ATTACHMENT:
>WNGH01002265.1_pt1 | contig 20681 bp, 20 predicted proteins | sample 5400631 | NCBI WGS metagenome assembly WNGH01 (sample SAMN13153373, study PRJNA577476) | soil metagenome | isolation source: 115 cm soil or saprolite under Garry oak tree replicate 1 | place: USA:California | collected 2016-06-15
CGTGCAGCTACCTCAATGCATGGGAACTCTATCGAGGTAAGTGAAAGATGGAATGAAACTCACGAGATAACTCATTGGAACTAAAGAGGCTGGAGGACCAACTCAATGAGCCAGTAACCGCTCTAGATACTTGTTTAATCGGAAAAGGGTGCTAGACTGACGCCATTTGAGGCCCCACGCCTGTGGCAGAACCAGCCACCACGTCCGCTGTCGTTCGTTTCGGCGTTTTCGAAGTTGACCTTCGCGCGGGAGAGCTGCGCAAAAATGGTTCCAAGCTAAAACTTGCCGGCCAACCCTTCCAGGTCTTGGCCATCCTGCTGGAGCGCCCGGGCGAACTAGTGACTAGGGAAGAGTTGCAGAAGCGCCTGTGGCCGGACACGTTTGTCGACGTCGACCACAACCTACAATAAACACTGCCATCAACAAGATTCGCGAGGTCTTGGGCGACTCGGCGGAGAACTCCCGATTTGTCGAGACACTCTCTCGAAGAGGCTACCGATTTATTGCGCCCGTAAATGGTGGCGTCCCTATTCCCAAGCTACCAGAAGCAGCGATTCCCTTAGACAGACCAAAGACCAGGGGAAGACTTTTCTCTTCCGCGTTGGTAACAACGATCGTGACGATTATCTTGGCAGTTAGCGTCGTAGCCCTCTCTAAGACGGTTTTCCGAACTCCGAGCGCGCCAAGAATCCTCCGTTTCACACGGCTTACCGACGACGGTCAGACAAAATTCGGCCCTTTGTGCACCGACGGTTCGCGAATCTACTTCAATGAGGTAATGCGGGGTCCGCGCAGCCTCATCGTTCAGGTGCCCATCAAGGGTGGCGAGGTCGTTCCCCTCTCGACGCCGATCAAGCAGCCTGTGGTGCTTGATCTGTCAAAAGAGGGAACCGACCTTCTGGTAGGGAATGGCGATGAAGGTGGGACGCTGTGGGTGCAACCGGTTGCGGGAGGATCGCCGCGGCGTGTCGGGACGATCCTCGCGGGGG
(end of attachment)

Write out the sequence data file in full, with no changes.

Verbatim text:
>WNGH01002265.1_pt1 | contig 20681 bp, 20 predicted proteins | sample 5400631 | NCBI WGS metagenome assembly WNGH01 (sample SAMN13153373, study PRJNA577476) | soil metagenome | isolation source: 115 cm soil or saprolite under Garry oak tree replicate 1 | place: USA:California | collected 2016-06-15
CGTGCAGCTACCTCAATGCATGGGAACTCTATCGAGGTAAGTGAAAGATGGAATGAAACTCACGAGATAACTCATTGGAACTAAAGAGGCTGGAGGACCAACTCAATGAGCCAGTAACCGCTCTAGATACTTGTTTAATCGGAAAAGGGTGCTAGACTGACGCCATTTGAGGCCCCACGCCTGTGGCAGAACCAGCCACCACGTCCGCTGTCGTTCGTTTCGGCGTTTTCGAAGTTGACCTTCGCGCGGGAGAGCTGCGCAAAAATGGTTCCAAGCTAAAACTTGCCGGCCAACCCTTCCAGGTCTTGGCCATCCTGCTGGAGCGCCCGGGCGAACTAGTGACTAGGGAAGAGTTGCAGAAGCGCCTGTGGCCGGACACGTTTGTCGACGTCGACCACAACCTACAATAAACACTGCCATCAACAAGATTCGCGAGGTCTTGGGCGACTCGGCGGAGAACTCCCGATTTGTCGAGACACTCTCTCGAAGAGGCTACCGATTTATTGCGCCCGTAAATGGTGGCGTCCCTATTCCCAAGCTACCAGAAGCAGCGATTCCCTTAGACAGACCAAAGACCAGGGGAAGACTTTTCTCTTCCGCGTTGGTAACAACGATCGTGACGATTATCTTGGCAGTTAGCGTCGTAGCCCTCTCTAAGACGGTTTTCCGAACTCCGAGCGCGCCAAGAATCCTCCGTTTCACACGGCTTACCGACGACGGTCAGACAAAATTCGGCCCTTTGTGCACCGACGGTTCGCGAATCTACTTCAATGAGGTAATGCGGGGTCCGCGCAGCCTCATCGTTCAGGTGCCCATCAAGGGTGGCGAGGTCGTTCCCCTCTCGACGCCGATCAAGCAGCCTGTGGTGCTTGATCTGTCAAAAGAGGGAACCGACCTTCTGGTAGGGAATGGCGATGAAGGTGGGACGCTGTGGGTGCAACCGGTTGCGGGAGGATCGCCGCGGCGTGTCGGGACGATCCTCGCGGGGG